Elisabeth Elliot – Her Life and Influence (1926-2015)

Elisabeth Elliot – Her Life and Influence (1926-2015) June 15, 2015

Elisabeth Elliot slipped into eternity this morning at the age of 88 years old. 

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(Photo from ElisabethElliot.com )

When I arrived at my office this morning, I pulled out her devotional “Keep a Quiet Heart” and read a few pages, like I do every morning. A few hours later, I saw the news that Ms. Elliot had gone to heaven. My heart rejoices that the woman who loved her Savior with all of her heart, mind and soul is finally free from the sorrow of this life, and in the presence of her Beloved. Ms. Elliot was one of my personal heroes, and her life and work encouraged me to fall more in love with Christ, and walk boldly and courageously through life, even through some of the most difficult circumstances!

Elisabeth Elliot was the wife of the famous martyr Jim Elliot, who was killed in Ecuador as he was laboring to bring the Gospel to unreached people groups. In honor of the incredible life Ms. Elliot lived, I wanted to share a brief biography and  of her most influential quotes!

Biography

A year after I went to Ecuador, Jim Elliot, whom I had met at Wheaton, also entered tribal areas with the Quichua Indians. In nineteen fifty three we were married in the city of Quito and continued our work together. Jim had always hoped to have the opportunity to enter the territory of an unreached tribe. The Aucas were in that category — a fierce group whom no one had succeeded in meeting without being killed. After the discovery of their whereabouts, Jim and four other missionaries entered Auca territory. After a friendly contact with three of the tribe, they were speared to death.

Our daughter Valerie was 10 months old when Jim was killed. I continued working with the Quichua Indians when, through a remarkable providence, I met two Auca women who lived with me for one year. They were the key to my going in to live with the tribe that had killed the five missionaries. I remained there for two years.

After having worked for two years with the Aucas, I returned to the Quichua work and remained there until 1963 when Valerie and I returned to the U.S.

Since then, my life has been one of writing and speaking. It also included, in 1969, a marriage to Addison Leitch, professor of theology at Gordon Conwell Seminary in Massachusetts. He died in 1973. After his death I had two lodgers in my home. One of them married my daughter, the other one, Lars Gren, married me. Since then we have worked together.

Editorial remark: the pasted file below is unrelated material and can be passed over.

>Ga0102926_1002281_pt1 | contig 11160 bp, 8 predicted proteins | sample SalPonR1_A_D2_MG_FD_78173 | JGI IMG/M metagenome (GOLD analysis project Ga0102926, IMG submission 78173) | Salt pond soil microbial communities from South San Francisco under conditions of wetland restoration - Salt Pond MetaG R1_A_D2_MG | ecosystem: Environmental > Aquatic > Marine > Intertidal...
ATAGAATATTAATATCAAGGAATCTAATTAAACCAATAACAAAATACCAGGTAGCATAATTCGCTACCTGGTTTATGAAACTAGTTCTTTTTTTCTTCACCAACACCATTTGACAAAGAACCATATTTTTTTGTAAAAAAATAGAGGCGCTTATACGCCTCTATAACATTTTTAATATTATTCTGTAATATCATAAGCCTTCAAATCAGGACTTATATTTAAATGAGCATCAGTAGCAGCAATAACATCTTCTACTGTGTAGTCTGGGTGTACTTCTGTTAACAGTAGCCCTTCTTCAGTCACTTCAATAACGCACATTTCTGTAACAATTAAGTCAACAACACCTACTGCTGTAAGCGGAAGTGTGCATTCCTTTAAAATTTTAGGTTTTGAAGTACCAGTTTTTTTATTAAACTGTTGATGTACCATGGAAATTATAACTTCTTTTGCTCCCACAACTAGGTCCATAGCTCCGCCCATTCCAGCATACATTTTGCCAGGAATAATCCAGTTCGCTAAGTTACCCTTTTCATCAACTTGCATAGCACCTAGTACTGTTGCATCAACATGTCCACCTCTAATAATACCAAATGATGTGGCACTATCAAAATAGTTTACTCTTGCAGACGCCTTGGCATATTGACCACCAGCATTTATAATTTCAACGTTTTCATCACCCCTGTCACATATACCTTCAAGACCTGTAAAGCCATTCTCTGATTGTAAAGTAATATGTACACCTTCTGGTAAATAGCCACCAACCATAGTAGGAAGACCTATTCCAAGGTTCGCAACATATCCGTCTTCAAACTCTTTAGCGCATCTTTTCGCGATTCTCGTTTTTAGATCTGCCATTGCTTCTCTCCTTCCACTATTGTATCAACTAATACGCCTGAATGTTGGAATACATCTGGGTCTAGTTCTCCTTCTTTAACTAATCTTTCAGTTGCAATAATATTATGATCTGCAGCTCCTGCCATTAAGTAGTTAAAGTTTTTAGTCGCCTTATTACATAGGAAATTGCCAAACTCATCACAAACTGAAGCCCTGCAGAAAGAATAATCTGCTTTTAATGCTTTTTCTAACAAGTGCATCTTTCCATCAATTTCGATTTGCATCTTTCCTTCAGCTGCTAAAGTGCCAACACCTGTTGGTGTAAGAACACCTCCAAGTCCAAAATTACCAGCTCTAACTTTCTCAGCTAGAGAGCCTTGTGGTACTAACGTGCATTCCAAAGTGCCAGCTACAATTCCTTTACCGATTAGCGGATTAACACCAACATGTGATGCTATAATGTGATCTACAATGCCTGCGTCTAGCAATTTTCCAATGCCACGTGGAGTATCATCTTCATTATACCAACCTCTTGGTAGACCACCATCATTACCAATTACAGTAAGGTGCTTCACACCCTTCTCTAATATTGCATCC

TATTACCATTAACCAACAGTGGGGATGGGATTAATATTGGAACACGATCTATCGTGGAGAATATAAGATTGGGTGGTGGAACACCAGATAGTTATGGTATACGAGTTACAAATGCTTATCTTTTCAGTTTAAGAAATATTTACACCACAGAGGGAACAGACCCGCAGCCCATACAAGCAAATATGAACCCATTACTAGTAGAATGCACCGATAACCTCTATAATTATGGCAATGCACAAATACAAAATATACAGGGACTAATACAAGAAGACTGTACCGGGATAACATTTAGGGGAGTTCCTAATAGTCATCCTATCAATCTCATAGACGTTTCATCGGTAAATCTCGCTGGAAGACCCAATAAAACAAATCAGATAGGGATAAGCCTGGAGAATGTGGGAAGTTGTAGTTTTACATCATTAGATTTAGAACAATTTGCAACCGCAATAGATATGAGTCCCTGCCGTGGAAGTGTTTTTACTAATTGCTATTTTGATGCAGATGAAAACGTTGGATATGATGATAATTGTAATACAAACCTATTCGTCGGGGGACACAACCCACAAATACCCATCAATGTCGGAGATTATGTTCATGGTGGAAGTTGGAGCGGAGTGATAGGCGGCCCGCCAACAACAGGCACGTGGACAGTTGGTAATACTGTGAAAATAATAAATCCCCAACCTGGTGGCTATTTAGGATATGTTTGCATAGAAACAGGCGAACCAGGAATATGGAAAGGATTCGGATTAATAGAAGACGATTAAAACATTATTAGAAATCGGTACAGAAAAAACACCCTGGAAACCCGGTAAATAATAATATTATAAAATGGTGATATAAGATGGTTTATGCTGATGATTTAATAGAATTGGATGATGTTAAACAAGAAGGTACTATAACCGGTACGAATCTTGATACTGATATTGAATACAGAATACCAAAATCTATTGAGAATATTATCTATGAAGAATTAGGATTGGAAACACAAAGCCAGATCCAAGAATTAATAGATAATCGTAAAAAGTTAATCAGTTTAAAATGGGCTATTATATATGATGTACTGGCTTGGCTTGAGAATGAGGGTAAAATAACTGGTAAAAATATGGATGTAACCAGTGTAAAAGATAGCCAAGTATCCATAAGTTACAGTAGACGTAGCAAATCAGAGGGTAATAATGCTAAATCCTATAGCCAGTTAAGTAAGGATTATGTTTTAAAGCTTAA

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Influential Quotes

  • The fact that I am a woman does not make me a different kind of Christian, but the fact that I am a Christian makes me a different kind of woman.
  • I have one desire now – to live a life of reckless abandon for the Lord, putting all my energy and strength into it
  • Stand true to your calling to be a man. Real women will always be relieved and grateful when men are willing to be men
  • Faith is not an instinct. It certainly is not a feeling – feelings don’t help much when you’re in the lions’ den or hanging on a wooden Cross. Faith is not inferred from the happy way things work. It is an act of will, a choice, based on the unbreakable Word of God who cannot lie, and who showed us what love and obedience and sacrifice mean, in the person of Jesus Christ.
  • There is nothing worth living for, unless it is worth dying for.
  • God never witholds from His child that which His love and wisdom call good. God’s refusals are always merciful — “severe mercies” at times but mercies all the same. God never denies us our hearts desire except to give us something better.
  • Where does your security lie? Is God your refuge, your hiding place, your stronghold, your shepherd, your counselor, your friend, your redeemer, your saviour, your guide? If He is, you don’t need to search any further for security.
  • Leave it all in the Hands that were wounded for you

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